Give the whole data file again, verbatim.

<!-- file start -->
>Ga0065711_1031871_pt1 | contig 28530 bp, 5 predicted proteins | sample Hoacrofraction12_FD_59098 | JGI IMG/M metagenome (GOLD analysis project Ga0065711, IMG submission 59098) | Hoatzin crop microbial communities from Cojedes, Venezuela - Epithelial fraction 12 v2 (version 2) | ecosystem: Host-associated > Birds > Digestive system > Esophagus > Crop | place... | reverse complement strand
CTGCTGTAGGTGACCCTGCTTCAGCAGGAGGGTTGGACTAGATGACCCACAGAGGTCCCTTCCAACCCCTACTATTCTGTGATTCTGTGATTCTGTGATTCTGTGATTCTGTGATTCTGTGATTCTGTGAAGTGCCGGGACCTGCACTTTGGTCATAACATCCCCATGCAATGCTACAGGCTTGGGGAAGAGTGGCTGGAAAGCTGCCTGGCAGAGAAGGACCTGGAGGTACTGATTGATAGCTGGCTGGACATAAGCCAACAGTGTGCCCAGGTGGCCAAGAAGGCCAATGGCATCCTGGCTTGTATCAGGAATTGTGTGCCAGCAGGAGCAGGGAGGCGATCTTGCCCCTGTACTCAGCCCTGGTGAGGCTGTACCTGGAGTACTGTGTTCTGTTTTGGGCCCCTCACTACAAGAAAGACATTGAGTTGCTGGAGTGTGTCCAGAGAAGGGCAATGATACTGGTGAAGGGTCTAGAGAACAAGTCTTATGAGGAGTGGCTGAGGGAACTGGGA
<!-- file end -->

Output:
>Ga0065711_1031871_pt1 | contig 28530 bp, 5 predicted proteins | sample Hoacrofraction12_FD_59098 | JGI IMG/M metagenome (GOLD analysis project Ga0065711, IMG submission 59098) | Hoatzin crop microbial communities from Cojedes, Venezuela - Epithelial fraction 12 v2 (version 2) | ecosystem: Host-associated > Birds > Digestive system > Esophagus > Crop | place... | reverse complement strand
CTGCTGTAGGTGACCCTGCTTCAGCAGGAGGGTTGGACTAGATGACCCACAGAGGTCCCTTCCAACCCCTACTATTCTGTGATTCTGTGATTCTGTGATTCTGTGATTCTGTGATTCTGTGATTCTGTGAAGTGCCGGGACCTGCACTTTGGTCATAACATCCCCATGCAATGCTACAGGCTTGGGGAAGAGTGGCTGGAAAGCTGCCTGGCAGAGAAGGACCTGGAGGTACTGATTGATAGCTGGCTGGACATAAGCCAACAGTGTGCCCAGGTGGCCAAGAAGGCCAATGGCATCCTGGCTTGTATCAGGAATTGTGTGCCAGCAGGAGCAGGGAGGCGATCTTGCCCCTGTACTCAGCCCTGGTGAGGCTGTACCTGGAGTACTGTGTTCTGTTTTGGGCCCCTCACTACAAGAAAGACATTGAGTTGCTGGAGTGTGTCCAGAGAAGGGCAATGATACTGGTGAAGGGTCTAGAGAACAAGTCTTATGAGGAGTGGCTGAGGGAACTGGGA